The Roads to Yamoussoukro

The thought of going to Yamoussoukro had been on my mind for the past few years. I had learned about the Basilica in Yamoussoukro: The Basilica of Our Lady of Peace (Basilique Notre Dame de la Paix). Yamoussoukro is in Ivory Coast (Cote d’Ivoire), West Africa and NOT in Japan as one of my friends suggested when I mentioned it to him. It is actually the capital of Ivory Coast, a French speaking West African country.

This Basilica is said to be the largest church in the world! It was built by Felix Houphouet Boigny, the first president of Ivory Coast (Cote d’Ivoire) and consecrated on 10 September 1990 by Pope John Paul II. It was supposedly controversial and perhaps unusual considering its cost, the motivation for building it and its location! I really wanted to see it.

It has variously been compared to St. Peter’s Basilica in Rome. I had spent a few days some years back exploring St. Peter’s. You can read about my experience of St. Peter’s at (https://www.octavephotographers.com/blog/2017/3/11/looking-up-at-the-vatican-mesmerized)

There were several reasons why I had failed to make the trip in the past. These included the ongoing political instability in the country and the fact that I did not and still don’t speak French. There was no airport in Yamoussoukro. You had to travel by road from Abidjan to Yamoussoukro; a distance of about 240 km.

When I finally made up my mind to do the trip this time, those fears were still there. The urge however was such that I could not resist! I had to go. LESSON 1, whatever you want to do, do it in your own good time as long as it is not a matter of life and death. As the saying goes ‘whenever you wake up is your own good morning!’

I wanted to be there during one of the Catholic festivals so as to have some spiritual feel to the visit. Easter was the choice! I started by making a hotel reservation on-line at the President Hotel in Yamoussoukro. Then I made a flight reservation into Abidjan. There were several airlines flying to Abidjan. I planned to arrange local transportation when I got there.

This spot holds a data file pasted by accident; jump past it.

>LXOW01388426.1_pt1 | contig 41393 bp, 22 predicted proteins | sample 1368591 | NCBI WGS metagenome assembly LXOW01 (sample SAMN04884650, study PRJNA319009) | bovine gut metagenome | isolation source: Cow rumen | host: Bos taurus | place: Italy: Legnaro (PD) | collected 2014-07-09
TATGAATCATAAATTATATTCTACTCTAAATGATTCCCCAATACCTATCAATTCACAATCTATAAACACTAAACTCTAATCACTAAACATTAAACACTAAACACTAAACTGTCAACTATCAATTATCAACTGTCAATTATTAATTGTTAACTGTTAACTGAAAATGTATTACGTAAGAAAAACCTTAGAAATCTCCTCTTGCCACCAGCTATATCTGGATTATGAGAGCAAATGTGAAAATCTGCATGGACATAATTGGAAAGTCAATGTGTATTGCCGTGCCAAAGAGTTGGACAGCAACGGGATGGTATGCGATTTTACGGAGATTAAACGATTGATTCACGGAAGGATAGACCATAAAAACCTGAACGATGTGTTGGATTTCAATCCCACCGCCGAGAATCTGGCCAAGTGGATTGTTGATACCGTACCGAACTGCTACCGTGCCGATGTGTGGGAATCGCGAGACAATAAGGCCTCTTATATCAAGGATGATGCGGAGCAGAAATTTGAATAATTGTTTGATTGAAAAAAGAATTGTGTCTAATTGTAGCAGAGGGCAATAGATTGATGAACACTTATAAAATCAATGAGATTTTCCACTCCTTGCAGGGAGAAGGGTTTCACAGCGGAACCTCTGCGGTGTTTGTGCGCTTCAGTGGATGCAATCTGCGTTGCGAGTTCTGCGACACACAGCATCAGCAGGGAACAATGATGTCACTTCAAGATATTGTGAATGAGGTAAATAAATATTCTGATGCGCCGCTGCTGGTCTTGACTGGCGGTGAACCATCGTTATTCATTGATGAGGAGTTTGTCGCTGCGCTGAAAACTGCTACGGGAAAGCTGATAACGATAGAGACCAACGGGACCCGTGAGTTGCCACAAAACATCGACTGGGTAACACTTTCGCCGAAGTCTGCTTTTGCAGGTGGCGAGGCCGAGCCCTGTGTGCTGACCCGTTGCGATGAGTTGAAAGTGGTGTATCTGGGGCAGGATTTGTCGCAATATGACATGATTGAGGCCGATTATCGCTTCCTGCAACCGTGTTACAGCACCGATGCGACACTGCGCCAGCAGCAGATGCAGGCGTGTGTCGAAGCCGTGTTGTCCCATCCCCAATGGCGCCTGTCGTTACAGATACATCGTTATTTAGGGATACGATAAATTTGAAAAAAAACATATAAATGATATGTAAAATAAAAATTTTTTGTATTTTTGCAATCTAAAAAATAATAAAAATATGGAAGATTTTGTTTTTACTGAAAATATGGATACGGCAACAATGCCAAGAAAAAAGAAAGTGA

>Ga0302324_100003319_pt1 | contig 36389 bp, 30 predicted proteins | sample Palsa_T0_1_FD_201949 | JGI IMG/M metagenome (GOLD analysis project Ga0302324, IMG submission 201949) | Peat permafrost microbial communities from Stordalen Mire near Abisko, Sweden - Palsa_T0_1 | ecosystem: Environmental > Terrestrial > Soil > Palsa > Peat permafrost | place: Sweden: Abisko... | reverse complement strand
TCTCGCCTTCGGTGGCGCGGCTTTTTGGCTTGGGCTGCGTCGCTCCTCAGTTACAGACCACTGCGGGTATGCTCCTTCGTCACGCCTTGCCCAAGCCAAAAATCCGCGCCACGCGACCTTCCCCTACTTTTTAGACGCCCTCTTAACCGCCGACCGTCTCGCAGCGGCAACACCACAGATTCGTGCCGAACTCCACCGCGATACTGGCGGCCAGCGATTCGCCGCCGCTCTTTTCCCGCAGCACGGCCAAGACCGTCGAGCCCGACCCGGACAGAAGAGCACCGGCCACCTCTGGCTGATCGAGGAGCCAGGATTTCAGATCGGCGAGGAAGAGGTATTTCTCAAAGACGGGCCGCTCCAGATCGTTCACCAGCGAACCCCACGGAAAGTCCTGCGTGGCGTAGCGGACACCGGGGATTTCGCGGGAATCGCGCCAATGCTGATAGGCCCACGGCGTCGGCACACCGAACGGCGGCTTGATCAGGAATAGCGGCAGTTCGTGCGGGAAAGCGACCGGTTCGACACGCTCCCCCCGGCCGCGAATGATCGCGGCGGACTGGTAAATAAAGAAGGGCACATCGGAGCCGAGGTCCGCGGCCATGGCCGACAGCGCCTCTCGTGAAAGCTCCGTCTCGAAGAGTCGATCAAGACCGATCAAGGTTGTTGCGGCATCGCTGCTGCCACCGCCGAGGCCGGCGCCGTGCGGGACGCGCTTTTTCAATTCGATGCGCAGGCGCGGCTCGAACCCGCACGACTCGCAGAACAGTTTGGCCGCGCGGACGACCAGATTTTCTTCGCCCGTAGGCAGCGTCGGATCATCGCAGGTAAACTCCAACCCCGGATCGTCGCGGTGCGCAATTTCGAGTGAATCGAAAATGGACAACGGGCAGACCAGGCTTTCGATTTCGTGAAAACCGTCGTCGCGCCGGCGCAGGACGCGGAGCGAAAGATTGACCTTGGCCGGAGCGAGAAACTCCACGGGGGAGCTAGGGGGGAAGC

Abidjan airport was small but very efficient and clean. I was impressed with the Immigration and Custom services. They were orderly, polite and professional. The information kiosk at the airport was very helpful with local hotel and transportation arrangement. I was really grateful to the information kiosk staff for their help.

I made transportation arrangement at the hotel for my trip to Yamoussoukro for the following morning. The taxi driver (who spoke English) was a no-show in the morning but had arranged for a French speaking driver to take his place! One big mistake I made was not to confirm the taxi fare with the new driver before we left Abidjan. That was a really big mistake which I paid dearly for once we got to Yamoussoukro. LESSON 2, always confirm prior arrangement with new drivers!

Bus transportation was suggested but would not give me the flexibility to do photography of the country side. The trip took over 3 hours on a fantastic smooth dual carriage way.  I was impressed by the agriculturally scenic road; huge farms mainly rubber plantations, plantain/banana plantations, Gmelina tree plantations etc.

I arrived the President Hotel in Yamoussoukro thinking I had a reservation. I intended to stay 4 days for the Easter weekend. It was a shock that the online reservation was not valid. The hotel had no access to the online reservation! The hotel could provide accommodation for the first two days. It was a holiday weekend, the hotel was fully booked. I tried a few other hotels in town with the same result. Virtually all the good hotels in town were solidly booked. LESSON 3, always confirm your hotel reservations directly with the hotel!

I was not disappointed when I finally saw the Basilica of Our Lady of Peace! The environment was serene, really peaceful! The reception staff was very friendly. I paid the usual entrance fee and an additional fees for permission to take commercial photos.

My guide (Philip) was knowledgeable and helpful. He helped carry my tripod throughout his assignment. I realized that this was not part of his job; perhaps, that innate African culture of a younger person respecting and helping an older folk! I was grateful for his help!

I wrote a blog about my experience at the basilica which could be read at https://www.octavephotographers.com/blog/2018/5/2/the-basilica-of-our-lady-of-peace-basilique-notre-dame-de-la-paix-yamoussoukro